The Transience of Emotion (2011)

Curated by Jenni Barrett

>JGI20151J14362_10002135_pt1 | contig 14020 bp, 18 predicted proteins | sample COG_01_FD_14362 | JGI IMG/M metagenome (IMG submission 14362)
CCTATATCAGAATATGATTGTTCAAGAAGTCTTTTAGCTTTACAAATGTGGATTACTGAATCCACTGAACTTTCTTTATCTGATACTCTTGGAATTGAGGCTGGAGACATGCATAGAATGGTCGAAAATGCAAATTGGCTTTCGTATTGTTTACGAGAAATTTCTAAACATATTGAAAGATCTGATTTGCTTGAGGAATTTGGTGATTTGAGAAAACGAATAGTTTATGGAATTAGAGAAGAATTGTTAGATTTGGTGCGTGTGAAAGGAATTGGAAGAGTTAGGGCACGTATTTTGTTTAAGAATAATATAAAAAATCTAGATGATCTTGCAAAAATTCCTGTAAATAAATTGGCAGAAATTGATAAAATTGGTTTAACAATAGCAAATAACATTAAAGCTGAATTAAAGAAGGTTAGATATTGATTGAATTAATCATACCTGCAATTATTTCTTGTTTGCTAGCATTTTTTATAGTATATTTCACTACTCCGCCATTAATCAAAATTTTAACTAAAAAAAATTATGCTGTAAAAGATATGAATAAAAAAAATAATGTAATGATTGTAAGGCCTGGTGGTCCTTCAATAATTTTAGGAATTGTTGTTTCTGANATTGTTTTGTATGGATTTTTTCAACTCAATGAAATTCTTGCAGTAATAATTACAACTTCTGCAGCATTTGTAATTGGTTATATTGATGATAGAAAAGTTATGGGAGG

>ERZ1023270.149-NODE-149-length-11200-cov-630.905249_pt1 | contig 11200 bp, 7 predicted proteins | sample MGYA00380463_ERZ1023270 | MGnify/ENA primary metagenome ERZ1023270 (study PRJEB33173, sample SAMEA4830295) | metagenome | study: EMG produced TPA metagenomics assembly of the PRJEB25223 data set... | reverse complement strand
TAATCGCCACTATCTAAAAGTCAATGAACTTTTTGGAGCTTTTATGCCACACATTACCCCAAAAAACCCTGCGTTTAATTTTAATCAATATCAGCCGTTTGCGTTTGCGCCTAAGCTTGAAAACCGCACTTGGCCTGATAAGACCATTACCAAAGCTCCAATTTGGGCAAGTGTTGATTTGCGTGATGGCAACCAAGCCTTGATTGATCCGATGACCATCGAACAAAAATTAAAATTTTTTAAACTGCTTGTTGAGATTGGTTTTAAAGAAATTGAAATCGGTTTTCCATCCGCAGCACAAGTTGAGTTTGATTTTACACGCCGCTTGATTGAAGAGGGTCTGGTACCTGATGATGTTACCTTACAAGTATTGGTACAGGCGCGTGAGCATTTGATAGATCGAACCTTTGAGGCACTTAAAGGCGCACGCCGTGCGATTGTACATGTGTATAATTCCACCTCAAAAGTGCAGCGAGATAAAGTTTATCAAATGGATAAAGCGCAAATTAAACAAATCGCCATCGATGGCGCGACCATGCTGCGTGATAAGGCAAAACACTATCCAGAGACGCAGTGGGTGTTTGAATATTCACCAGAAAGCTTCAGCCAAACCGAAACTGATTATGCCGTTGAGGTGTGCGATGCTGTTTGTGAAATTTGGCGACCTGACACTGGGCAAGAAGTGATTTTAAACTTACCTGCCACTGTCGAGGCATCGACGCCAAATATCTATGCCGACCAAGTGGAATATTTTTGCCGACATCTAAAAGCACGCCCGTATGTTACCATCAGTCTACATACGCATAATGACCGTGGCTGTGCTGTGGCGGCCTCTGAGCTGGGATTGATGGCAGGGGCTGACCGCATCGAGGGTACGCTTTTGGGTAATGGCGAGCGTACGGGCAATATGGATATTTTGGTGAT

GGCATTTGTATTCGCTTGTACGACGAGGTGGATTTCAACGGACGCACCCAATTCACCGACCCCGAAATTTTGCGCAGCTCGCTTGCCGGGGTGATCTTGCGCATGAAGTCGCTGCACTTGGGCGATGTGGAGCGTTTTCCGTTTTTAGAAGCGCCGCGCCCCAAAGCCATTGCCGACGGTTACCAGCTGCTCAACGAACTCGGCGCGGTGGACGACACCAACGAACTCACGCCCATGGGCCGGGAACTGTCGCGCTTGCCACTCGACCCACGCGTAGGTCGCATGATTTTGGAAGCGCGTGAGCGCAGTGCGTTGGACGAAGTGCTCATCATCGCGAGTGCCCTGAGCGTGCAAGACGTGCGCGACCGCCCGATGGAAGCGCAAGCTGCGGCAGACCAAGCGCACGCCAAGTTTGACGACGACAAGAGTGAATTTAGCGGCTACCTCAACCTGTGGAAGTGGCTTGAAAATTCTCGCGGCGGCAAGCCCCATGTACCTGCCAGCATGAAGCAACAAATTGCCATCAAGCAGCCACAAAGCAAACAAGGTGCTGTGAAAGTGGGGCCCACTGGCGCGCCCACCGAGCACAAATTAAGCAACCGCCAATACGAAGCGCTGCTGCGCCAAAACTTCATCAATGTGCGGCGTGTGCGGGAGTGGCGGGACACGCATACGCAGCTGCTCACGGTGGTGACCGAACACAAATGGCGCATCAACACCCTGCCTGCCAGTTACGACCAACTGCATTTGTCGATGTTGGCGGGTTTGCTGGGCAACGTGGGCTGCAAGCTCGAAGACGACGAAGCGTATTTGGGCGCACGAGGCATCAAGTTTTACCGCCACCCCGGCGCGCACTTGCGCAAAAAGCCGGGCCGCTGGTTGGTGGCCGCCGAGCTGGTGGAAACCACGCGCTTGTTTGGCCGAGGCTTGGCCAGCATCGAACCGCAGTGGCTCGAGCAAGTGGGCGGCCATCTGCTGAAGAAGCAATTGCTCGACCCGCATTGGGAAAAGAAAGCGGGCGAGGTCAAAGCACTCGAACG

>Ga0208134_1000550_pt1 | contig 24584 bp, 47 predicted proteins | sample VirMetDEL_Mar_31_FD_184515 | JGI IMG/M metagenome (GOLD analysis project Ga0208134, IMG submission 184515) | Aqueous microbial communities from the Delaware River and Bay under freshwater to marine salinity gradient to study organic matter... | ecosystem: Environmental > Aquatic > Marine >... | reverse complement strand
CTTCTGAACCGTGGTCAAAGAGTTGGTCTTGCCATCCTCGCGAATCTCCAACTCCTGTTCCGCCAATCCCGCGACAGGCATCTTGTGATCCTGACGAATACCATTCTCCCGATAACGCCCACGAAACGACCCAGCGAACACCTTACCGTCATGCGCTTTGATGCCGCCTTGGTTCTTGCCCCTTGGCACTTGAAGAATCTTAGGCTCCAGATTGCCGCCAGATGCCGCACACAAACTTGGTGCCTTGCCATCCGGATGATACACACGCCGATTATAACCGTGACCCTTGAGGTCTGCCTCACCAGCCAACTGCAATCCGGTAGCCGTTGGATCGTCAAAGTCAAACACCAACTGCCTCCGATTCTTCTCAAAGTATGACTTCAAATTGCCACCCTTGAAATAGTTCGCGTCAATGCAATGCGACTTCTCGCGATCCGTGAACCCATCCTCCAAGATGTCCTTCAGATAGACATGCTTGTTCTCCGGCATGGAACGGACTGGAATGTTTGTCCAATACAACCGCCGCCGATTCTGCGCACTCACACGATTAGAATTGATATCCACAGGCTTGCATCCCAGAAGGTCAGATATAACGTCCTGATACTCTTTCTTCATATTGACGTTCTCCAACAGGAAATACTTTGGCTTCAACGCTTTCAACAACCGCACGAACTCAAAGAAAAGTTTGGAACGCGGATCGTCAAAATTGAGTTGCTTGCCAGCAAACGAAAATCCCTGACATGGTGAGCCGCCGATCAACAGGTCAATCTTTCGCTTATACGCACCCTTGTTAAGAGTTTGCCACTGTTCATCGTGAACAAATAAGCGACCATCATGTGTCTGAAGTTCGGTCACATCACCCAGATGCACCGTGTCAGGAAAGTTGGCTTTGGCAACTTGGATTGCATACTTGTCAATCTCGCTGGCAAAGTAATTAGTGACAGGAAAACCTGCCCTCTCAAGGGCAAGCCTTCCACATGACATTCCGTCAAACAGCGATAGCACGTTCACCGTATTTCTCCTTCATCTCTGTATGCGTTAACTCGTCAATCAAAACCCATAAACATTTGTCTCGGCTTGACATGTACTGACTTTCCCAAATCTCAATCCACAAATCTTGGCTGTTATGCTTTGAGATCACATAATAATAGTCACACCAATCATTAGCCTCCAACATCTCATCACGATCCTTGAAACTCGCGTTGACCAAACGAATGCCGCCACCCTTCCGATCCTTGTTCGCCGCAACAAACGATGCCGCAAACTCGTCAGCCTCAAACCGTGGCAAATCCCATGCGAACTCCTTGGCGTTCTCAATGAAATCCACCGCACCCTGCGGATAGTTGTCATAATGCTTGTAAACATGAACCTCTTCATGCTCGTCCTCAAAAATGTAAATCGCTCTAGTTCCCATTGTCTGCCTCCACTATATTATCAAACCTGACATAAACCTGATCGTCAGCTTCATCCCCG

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With the increasingly constant influx of social networking media expecting us to condense our reactions and responses to ever-smaller expressions of text and imagery, it is perhaps only to be expected that our ability to display and convey emotional responses has become equally fleeting. The Transience of Emotion explores the ways in which new media art shows our ability to seamlessly transition between feelings almost as quickly as we are able to understand the experiences. This exhibition opens with literal depictions of fleeting emotional responses before a series of more representational art is considered. xxxxxxxxxxxxxxxxxxxxxxxxxxxxxxxxxxxxxxxxxxxxxxxxxxxxxxxxxxxx Human-IntoFace combines a series of posed facial expressions, pulled by an array of people, portraying them on a single, constantly changing, face. This could be seen as a commentary on the wide range of moods which people are capable of, showing just how swiftly emotions can change. Similarly, Simultaneous Portraits depicts six videos showing non-performers who were “asked to scream until they couldn’t scream anymore”. The rests these people take before screaming again further suggests just how effortless the transition between impassive and expressive reactions has become. xxxxxxxxxxxxxxxxxxxxxxxxxxxxxxxxxxxxxxxxxxxxxxxxxxxxxxxxxxxx During recent years the online world has become progressively more anonymous, with pseudonyms used for everything from blog entries to Twitter posts. It therefore becomes even more poignant that depictions of real people and real faces are avoided in favour of the incorporation of representational art. ChromaTweet utilises concepts of Twitter but in the form of ‘nanotweets’, using only hexadecimal codes to express emotion through a block colour. When a year of such ‘nanotweets’ is viewed, the rainbow of colour appears reminiscent of transience, showing how just how short-lived a person’s bad or good mood can be. As well as portraying colour, Robert Seidel’s video E3 also utilises expressions of form to document such changes to emotion. This video shows a diary of paintings animated into a short film, with each work contorting repeatedly to imply his feelings regarding everyday life. xxxxxxxxxxxxxxxxxxxxxxxxxxxxxxxxxxxxxxxxxxxxxxxxxxxxxxxxxxxx Eidetic Memory also depicts changes to emotion, but this time over the period of a “very bad day in Berlin”. The artist uses interactive photographs to show what was actually experienced at specific times during the day, with animated illustration representing his personal feelings about these experiences. xxxxxxxxxxxxxxxxxxxxxxxxxxxxxxxxxxxxxxxxxxxxxxxxxxxxxxxxxxxx The final work, Photoclock, conversely allows the exhibition visitor to view a constantly changing series of photographs which were taken of scenes “worth photographing” at each specific minute of the day. This enables the visitor to experience the swift transience of emotion which was documented by the earlier artists, allowing them to react accordingly with their personal feelings and opinions to twenty-four hours of photography.

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